F C Oner

University Medical Center Utrecht, Utrecht, Utrecht, Netherlands

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Publications (177)456.74 Total impact


  • No preview · Article · Dec 2015 · Spine
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    ABSTRACT: Background. Stable spinal metastases are effectively treated with radiotherapy,whereas unstable spinalmetastases often need surgical fixation followed by radiotherapy for local control. The Spinal Instability Neoplastic Score (SINS) was developed as a tool to assess spinal neoplastic related instability with the goal of helping to guide referrals among oncology specialists. We compare the average degree of spinal instability between patients with spinal metastases referred for surgeryor for radiotherapy and evaluatewhether this difference changed after introduction of the SINS in clinical practice. Methods. All patients with spinal metastases treated with palliative surgery or radiotherapy in the period 2009–2013 were identified in two spine centers. For all patients, the SINS was scored on pretreatment imaging. The SINS before and after introduction of the SINS in 2011 were compared within the surgical and radiotherapy group. Furthermore, the overall SINS was compared between the two groups. Results. The overall SINS was significantly higher in the surgical group, with a mean SINS of 10.7 (median 11) versus 7.2 (median 8) for the radiotherapy group. The mean SINS decreased significantly for both groups after introduction of the SINS in clinical practice from 11.2 to 10.3 in the surgical group and from 8.4 to 7.2 in the radiotherapy group. Conclusion. The SINS differed significantly between patients treated with surgery or radiotherapy.The introduction of SINS led to a decrease in SINS score for both groups, suggesting that using SINS in metastatic spinal disease increases awareness for instability and may subsequently result in earlier referrals for surgical intervention.
    No preview · Article · Dec 2015 · The Oncologist
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    ABSTRACT: Vascularisation is crucial for the induction of bone formation. Here, we investigated the application of two subtypes of peripheral blood derived endothelial progenitor cells (EPCs) to stimulate vessel formation in ectopic bone constructs. Early- and late outgrowth EPCs (E-EPC and L-EPC, respectively) were characterized for their ability to form network structures in vitro and perfused vessels subcutaneously in mice. Only L-EPCs showed the formation of fully connected networks on Matrigel 2D angiogenesis assays. The presence of MSCs inhibited network formation in 2D assays, but stimulated network formation in 3D plugs. In vivo studies revealed that at 2 weeks, the highest incidence of formed perfused vessels was reached by implanted E-EPC/MSC constructs and this could be attributed to the presence of E-EPCs. L-EPCs displayed a significantly lower frequency of blood vessel formation than E-EPCs and this was accompanied by a lowering of total luminal area densities. Nevertheless, combined E-EPC/L-EPC application somewhat increased the percentage incidence of perfused vessels. After 6 weeks, differences in vascularisation were still obvious as all three EPC-based constructs contained higher numbers of perfused vessels than constructs containing MSCs alone. Bone was formed in all constructs at an incidence that coincided with high density of perfused vessels after 2 weeks. Altogether, our findings suggest the differential establishment of vascular networks by E-EPCs and L-EPCs and suggest the importance of early vasculogenesis in ectopic bone formation.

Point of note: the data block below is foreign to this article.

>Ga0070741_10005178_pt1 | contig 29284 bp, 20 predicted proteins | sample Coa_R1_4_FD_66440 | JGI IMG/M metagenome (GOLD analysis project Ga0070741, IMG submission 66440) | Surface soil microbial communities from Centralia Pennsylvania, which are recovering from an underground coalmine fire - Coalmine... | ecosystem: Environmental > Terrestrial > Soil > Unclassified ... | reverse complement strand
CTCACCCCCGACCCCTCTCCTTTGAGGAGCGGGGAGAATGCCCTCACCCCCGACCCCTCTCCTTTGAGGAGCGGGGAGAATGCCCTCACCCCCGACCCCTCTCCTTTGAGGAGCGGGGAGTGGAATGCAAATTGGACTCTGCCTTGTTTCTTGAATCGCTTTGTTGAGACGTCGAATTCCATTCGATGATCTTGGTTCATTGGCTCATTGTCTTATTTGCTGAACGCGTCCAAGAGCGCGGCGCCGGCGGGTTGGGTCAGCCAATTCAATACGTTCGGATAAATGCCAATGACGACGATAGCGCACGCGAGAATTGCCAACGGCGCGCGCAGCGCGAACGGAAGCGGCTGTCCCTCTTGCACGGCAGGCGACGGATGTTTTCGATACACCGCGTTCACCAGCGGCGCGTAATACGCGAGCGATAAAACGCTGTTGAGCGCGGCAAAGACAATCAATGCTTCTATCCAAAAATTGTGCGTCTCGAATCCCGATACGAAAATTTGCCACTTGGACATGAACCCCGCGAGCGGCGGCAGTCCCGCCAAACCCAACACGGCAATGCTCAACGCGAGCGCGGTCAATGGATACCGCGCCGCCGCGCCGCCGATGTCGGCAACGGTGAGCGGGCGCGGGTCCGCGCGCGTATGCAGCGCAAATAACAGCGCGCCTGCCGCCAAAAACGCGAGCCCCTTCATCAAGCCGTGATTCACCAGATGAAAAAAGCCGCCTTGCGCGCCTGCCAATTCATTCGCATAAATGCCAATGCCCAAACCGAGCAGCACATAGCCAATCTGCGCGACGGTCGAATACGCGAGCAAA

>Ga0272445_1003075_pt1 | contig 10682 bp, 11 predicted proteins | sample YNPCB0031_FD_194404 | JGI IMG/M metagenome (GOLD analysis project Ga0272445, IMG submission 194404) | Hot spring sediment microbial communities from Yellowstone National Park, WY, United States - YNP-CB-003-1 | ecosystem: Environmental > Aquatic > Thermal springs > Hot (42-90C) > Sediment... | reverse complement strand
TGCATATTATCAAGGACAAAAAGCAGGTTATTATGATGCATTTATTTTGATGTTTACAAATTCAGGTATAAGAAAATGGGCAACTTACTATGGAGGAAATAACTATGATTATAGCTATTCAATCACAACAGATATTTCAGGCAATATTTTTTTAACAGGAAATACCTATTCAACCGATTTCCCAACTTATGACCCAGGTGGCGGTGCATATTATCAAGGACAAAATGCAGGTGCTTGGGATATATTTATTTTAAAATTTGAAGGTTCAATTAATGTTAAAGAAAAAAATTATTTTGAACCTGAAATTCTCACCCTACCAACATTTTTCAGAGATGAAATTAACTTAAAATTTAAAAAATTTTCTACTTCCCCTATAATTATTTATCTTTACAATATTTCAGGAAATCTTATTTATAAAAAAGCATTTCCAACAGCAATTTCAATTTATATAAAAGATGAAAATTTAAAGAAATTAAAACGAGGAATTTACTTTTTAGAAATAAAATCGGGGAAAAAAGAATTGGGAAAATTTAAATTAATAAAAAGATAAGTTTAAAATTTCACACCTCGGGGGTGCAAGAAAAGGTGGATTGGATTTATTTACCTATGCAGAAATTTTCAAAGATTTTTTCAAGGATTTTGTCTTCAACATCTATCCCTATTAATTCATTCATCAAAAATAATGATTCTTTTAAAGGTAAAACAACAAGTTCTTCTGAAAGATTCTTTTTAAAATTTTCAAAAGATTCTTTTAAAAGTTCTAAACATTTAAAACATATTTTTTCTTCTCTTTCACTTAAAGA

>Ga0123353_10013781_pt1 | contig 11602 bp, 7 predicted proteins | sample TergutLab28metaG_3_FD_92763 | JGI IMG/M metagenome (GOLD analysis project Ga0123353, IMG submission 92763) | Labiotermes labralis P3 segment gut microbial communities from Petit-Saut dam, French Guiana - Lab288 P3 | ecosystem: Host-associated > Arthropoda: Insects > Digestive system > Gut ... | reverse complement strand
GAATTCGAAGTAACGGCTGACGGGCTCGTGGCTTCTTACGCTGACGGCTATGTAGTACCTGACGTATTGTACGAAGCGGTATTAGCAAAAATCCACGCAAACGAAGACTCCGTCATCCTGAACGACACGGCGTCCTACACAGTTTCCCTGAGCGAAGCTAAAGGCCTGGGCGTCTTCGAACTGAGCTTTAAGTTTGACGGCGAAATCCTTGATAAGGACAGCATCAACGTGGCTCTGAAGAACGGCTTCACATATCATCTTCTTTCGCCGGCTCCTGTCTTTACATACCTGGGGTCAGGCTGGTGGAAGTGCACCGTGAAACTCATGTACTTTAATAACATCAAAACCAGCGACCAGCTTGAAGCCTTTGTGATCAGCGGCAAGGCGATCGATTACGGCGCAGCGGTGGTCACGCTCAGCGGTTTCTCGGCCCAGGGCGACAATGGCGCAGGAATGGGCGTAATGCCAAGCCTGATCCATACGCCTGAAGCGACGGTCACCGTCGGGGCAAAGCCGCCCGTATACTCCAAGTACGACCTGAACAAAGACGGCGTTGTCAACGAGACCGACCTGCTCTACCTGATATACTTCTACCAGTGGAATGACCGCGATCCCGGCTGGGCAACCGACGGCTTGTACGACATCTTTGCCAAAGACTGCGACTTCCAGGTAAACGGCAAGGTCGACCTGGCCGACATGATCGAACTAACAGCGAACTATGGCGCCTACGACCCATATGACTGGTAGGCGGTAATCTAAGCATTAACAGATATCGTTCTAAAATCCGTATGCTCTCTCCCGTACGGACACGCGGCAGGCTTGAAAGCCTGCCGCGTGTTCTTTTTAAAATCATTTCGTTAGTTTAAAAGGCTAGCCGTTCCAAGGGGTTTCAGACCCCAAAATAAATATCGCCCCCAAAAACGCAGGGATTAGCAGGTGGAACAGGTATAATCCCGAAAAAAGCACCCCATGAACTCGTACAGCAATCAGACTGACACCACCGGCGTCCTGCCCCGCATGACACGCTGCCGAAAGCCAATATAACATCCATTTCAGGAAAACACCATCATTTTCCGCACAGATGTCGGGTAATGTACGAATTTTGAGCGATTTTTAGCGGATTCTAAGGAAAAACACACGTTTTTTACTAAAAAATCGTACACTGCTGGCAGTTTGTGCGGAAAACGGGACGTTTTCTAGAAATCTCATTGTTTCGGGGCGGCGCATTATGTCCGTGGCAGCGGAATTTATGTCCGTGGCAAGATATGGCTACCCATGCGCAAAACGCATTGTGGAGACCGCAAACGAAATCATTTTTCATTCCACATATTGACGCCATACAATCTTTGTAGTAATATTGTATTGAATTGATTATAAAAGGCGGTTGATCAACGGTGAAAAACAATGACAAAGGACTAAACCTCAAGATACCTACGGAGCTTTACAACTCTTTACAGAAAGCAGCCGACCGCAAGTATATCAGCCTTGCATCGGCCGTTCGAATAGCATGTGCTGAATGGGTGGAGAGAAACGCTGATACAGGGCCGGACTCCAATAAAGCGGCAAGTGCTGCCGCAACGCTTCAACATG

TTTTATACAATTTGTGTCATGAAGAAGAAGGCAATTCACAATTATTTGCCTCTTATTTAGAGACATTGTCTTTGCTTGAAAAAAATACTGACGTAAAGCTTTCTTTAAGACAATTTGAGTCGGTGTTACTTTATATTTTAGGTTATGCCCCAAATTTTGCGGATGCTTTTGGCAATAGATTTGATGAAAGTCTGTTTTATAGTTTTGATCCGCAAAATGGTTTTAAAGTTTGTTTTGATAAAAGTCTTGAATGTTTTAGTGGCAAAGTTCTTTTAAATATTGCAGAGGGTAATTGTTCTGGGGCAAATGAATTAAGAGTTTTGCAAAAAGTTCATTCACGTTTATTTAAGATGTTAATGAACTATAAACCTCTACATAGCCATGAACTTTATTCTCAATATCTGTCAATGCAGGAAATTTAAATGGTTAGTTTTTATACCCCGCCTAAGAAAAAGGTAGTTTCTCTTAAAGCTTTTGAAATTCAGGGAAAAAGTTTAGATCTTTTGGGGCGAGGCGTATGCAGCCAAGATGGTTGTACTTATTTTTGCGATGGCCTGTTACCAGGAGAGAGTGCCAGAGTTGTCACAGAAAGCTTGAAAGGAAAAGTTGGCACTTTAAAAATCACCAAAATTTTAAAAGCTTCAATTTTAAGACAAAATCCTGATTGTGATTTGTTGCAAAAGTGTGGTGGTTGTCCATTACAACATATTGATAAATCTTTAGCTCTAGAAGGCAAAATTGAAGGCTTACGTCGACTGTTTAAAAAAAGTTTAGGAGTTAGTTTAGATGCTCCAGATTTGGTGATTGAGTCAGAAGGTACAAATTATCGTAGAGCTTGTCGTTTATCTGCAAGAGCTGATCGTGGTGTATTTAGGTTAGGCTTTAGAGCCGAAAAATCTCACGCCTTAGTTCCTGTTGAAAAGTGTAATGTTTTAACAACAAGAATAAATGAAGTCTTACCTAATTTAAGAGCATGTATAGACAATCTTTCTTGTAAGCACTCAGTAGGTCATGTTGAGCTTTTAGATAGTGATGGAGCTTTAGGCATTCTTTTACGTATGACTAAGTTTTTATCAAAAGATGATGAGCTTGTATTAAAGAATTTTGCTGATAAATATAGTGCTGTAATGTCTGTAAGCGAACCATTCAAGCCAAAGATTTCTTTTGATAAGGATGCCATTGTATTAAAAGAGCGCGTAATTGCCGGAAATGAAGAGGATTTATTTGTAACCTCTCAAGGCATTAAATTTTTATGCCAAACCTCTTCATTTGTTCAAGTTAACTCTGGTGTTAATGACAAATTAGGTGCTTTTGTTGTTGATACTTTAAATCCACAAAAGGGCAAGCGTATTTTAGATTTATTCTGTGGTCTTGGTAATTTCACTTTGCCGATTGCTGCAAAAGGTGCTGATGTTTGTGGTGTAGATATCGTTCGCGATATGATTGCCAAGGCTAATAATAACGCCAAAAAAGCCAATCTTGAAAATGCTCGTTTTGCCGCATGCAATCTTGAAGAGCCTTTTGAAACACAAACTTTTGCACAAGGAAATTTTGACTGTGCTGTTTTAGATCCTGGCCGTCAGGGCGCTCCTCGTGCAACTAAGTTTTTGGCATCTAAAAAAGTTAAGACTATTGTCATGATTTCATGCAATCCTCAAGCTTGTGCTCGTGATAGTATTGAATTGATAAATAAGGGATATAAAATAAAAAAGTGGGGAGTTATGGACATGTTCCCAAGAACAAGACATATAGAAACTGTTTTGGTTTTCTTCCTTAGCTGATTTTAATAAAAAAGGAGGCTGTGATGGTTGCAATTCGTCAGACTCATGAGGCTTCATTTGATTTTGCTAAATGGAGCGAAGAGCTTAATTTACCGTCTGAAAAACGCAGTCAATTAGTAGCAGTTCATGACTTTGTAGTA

No preview · Article · Dec 2015 · Tissue Engineering Part A
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    ABSTRACT: Background Spondylodiscitis is a spinal infection affecting primarily the intervertebral disk and the adjacent vertebral bodies. Currently many aspects of the treatment of pyogenic spondylodiscitis are still a matter of debate. Purpose The aim of this study was to review the currently available literature systematically to determine the outcome of patients with pyogenic spondylodiscitis for conservative and surgical treatment strategies. Methods A systematic electronic search of MEDLINE, EMBASE, Cochrane Collaboration, and Web of Science regarding the treatment of pyogenic spondylodiscitis was performed. Included articles were assessed on risk of bias according the Cochrane Handbook for Systematic Reviews of Interventions, and the quality of evidence and strength of recommendation was evaluated according the GRADE approach. Results 25 studies were included. Five studies had a high or moderate quality of evidence. One RCT suggest that 6 weeks of antibiotic treatment of pyogenic spondylodiscitis results in a similar outcome when compared to longer treatment duration. However, microorganism-specific studies suggest that at least 8 weeks of treatment is required for S. aureus and 8 weeks of Daptomycin for MRSA. The articles that described the outcome of surgical treatment strategies show that a large variety of surgical techniques can successfully treat spondylodiscitis. No additional long-term beneficial effect of surgical treatment could be shown in the studies comparing surgical versus antibiotic only treatment. Conclusion There is a strong level of recommendation for 6 weeks of antibiotic treatment in pyogenic spondylodiscitis although this has only been shown by one recent RCT. If surgical treatment is indicated, it has been suggested by two prospective studies with strong level of recommendation that an isolated anterior approach could result in a better clinical outcome.